What is certain is that pyrogens remain a potential source of danger with use of parenteral therapy. Total exclusion of pyrogens requires our continued surveillance relative to parenteral drug manufacturing. \a)\Parenteral (para = beyond; enteron = intestine) Not through the alimentary tract but by some other route, such as subcutaneous, intramuscular, intravenous, intraspinal, etc.


\b)\Pyrogen - a fever producing agent of bacterial origin; endotoxin. Dorland's Illustrated Medical Dictionary. 25th E.W.B. Saunders, Philadelphia.




\1\. Singer, Charles Joseph; Underwood, Edgar Ashworth. A Short History of Medicine. 2nd Ed., 1962. Oxford Univ. Press, NY, and Oxford.


\2\. Hindman, S. H. et al. "Pyrogenic Reactions During Haemodialyzing Caused by Endotoxin." Lancet 2 (7938): 732-4, Oct. 18, 1975.


\3\. Kadis, Solomon; Weinbaum, George; Ajl, Samuel J.; Microbial Toxins Vol. IV & V. 1971 Academic Press, NY & London.


\4\. Davis, Bernard E., et al. Endotoxins: Textbook of Microbiology, pp 615-7. Fourth printing. Hoeber Medical Division. Harper & Row Publishers, NY.


\5\. Stainer, Roger Y.; Doudoroff, Michael; Adelberg, Edward A. The Microbial World, Prentice Hall, Inc., 3rd Ed., 1970.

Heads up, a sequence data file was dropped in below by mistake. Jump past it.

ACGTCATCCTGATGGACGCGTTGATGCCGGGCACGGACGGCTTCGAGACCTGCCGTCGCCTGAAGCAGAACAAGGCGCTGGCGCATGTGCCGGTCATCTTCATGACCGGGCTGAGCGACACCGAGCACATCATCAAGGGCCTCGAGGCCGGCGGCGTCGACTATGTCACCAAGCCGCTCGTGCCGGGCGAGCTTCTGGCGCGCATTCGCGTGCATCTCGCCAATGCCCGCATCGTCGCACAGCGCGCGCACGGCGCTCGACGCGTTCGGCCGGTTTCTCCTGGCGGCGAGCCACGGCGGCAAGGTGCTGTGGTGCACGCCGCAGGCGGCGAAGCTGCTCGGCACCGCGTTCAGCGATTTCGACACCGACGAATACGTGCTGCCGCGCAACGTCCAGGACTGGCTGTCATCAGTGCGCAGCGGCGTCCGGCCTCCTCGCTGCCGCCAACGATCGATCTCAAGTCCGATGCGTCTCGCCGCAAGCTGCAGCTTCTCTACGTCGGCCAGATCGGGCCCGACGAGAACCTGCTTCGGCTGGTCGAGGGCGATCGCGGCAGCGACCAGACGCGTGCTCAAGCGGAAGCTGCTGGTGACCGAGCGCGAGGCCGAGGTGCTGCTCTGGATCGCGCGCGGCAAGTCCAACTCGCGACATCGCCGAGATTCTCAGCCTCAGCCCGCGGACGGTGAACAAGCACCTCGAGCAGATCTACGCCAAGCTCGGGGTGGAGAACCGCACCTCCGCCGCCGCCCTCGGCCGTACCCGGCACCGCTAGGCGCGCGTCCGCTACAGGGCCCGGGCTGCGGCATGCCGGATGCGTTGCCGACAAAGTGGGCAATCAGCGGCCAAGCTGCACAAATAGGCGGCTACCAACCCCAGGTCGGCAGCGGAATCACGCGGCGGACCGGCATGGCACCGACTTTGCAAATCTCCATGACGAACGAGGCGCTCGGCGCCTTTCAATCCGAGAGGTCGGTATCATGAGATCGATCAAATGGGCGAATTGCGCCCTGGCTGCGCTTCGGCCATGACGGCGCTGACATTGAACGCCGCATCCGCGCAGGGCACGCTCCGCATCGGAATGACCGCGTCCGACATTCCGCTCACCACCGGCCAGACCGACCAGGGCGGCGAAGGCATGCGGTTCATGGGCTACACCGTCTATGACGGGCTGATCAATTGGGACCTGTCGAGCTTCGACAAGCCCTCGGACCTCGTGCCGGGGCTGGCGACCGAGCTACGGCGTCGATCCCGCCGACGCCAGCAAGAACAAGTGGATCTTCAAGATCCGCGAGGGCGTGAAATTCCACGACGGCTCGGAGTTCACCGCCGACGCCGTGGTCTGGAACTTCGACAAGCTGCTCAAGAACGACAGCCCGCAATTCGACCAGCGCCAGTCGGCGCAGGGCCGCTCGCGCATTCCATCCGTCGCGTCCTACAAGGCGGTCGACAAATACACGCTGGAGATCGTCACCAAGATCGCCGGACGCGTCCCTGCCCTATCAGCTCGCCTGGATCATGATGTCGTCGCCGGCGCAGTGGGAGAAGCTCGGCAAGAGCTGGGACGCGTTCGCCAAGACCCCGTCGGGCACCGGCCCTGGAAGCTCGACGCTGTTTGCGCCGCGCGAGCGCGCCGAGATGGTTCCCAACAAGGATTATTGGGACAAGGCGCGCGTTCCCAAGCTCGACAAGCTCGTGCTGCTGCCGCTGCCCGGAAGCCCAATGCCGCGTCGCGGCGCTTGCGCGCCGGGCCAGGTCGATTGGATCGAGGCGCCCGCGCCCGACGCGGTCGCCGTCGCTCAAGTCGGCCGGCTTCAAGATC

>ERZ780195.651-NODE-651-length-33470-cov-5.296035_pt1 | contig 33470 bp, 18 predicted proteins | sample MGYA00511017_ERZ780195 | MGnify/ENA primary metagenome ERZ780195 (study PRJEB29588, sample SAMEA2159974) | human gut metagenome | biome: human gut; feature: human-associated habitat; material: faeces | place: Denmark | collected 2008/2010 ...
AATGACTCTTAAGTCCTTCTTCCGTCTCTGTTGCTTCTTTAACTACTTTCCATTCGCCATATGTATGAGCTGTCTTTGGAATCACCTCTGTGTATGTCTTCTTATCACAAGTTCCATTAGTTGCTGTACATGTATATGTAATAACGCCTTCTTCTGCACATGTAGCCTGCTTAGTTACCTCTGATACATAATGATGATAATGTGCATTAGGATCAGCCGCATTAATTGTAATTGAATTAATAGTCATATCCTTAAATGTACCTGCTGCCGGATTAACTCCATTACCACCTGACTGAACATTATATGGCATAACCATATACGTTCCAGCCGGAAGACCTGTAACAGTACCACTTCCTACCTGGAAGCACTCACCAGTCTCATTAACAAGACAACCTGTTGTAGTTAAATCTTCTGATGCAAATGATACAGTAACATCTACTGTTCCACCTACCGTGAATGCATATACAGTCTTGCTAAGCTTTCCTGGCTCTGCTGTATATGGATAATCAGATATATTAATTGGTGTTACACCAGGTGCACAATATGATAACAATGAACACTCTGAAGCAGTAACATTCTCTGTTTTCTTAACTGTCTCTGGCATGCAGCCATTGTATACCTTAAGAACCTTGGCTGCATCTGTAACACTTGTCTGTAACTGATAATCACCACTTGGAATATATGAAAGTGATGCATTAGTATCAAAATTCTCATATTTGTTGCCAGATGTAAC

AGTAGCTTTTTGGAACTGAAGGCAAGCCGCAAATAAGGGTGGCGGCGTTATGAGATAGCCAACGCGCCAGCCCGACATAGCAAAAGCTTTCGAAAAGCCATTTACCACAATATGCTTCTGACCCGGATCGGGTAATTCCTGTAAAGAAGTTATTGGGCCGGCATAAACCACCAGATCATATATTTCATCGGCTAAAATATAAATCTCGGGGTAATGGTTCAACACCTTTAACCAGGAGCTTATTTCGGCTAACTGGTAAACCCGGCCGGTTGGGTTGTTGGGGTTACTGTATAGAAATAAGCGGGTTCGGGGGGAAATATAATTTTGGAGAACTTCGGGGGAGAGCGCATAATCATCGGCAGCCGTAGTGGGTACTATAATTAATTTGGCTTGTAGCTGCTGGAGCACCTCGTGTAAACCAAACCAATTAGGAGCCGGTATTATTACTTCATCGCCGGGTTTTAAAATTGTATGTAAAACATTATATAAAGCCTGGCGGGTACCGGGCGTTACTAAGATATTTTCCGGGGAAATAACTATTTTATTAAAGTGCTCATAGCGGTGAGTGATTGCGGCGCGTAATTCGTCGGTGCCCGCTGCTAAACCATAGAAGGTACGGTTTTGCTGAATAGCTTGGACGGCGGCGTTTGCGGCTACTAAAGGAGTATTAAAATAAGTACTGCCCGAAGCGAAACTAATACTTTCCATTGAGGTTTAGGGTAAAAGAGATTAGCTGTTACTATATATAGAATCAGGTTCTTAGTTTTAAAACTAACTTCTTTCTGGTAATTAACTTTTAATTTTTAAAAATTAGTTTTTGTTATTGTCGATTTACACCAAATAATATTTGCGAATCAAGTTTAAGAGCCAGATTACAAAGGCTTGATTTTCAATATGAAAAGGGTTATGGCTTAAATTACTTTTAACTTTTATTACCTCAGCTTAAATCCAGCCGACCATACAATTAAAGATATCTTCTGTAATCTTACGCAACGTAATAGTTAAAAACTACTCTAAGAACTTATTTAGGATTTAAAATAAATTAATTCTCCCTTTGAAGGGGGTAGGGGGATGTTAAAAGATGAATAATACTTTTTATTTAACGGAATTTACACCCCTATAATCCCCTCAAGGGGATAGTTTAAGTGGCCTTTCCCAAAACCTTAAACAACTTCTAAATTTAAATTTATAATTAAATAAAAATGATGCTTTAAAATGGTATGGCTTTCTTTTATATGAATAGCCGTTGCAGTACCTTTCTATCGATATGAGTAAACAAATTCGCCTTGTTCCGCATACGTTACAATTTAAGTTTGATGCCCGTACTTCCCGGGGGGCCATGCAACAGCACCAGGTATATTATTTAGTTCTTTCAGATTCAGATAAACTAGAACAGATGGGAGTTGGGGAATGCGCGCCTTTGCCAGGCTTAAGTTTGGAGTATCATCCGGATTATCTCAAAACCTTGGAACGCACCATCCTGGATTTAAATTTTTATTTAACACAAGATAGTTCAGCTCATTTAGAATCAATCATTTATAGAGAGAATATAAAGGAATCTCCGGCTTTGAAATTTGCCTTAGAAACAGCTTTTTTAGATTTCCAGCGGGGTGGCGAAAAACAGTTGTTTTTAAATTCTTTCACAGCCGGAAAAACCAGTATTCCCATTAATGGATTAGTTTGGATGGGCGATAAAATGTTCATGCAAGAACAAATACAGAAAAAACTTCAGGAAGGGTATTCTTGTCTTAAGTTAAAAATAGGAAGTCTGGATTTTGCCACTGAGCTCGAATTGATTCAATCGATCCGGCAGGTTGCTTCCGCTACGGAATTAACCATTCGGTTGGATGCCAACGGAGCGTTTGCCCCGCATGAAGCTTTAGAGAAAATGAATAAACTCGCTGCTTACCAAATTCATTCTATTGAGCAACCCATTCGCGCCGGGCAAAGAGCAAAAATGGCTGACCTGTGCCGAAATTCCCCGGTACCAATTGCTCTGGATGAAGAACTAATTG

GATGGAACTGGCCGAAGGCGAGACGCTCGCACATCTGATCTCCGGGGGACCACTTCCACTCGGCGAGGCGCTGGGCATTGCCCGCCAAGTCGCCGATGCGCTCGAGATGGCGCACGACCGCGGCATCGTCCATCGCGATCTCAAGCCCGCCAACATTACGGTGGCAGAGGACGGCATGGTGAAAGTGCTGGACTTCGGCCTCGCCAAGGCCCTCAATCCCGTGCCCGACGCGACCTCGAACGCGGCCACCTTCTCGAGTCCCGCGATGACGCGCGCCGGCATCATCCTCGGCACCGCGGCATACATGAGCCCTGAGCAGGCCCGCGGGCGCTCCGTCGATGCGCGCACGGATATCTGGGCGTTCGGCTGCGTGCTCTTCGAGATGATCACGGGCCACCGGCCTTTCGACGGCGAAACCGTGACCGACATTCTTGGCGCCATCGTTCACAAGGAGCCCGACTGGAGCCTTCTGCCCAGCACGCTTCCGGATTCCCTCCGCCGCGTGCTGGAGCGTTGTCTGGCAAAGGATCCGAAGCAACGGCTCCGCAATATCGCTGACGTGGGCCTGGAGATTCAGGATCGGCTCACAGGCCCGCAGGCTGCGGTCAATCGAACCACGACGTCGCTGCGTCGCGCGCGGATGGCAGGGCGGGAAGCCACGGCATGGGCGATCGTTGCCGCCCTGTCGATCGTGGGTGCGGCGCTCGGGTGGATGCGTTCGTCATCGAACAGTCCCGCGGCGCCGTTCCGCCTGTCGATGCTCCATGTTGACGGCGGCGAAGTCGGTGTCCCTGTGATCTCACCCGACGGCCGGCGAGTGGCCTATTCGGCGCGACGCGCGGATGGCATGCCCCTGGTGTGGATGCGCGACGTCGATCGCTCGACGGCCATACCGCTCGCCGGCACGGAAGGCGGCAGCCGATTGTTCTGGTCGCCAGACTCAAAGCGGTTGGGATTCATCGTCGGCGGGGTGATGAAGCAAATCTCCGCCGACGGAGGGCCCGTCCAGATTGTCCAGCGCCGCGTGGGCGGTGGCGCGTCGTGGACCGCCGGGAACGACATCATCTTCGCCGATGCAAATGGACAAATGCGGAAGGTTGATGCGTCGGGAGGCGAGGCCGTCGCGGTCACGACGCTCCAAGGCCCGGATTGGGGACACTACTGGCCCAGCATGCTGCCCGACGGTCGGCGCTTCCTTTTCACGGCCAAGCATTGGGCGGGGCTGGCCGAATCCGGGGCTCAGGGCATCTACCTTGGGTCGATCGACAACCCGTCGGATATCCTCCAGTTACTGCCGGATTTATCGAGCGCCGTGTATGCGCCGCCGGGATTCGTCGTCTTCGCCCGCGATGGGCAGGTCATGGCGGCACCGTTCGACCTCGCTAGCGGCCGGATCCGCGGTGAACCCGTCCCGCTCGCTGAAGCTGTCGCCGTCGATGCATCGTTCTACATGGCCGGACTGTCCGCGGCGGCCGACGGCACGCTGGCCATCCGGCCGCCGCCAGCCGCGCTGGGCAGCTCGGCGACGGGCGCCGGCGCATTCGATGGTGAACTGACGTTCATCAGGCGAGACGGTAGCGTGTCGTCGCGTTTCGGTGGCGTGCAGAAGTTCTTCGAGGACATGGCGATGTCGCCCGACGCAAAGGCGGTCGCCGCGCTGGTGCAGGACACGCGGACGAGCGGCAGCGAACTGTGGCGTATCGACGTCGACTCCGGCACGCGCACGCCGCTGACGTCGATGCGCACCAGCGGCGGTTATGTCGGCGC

\6\. Krupp, Marcus A. & Chatton, Milton J.; Current Medical Diagnosis and Treatment. p. 775, Lange Medical Publications, 1975, Los Altos, CA


\7\. Rastogi, S. C.; Hochstein, H. D.; Seligman, E. B. Jr.; "Statistical Determination of Endotoxin Content in Influenza Virus Vaccine by the Limulus Amoebocyte Lysate Test." J. Clin Microbiol 6(2): 144-8, Aug. 1977.


\8\. Nandan, R.; Nakashima, C. Y., Brown, D. R.; "Detection of Endotoxins in Human Blood and Plasma." An improved in-vitro pyrogen test. Clin Chem 23(11): 2080-4 Nov. 1977.


\9\. Wachtel, R. E.; Tskji, K.; "Comparison of Limulus Amoebocyte Lysates and Correlation with the USP Pyrogen Test." Appl. Environ. Microbiology 33(6) 1265-9, June 1977.


\10\. Docket No. 77N-0282 as found in FR Doc. 77-31926 File 11-3-77 (Vol. 42, No. 213 -- Friday, November 4, 1977) and as found in FR Doc. 78-623 Filed 1-12-78 (Vol. 43, No. 9 -- Friday, January 3, 1978)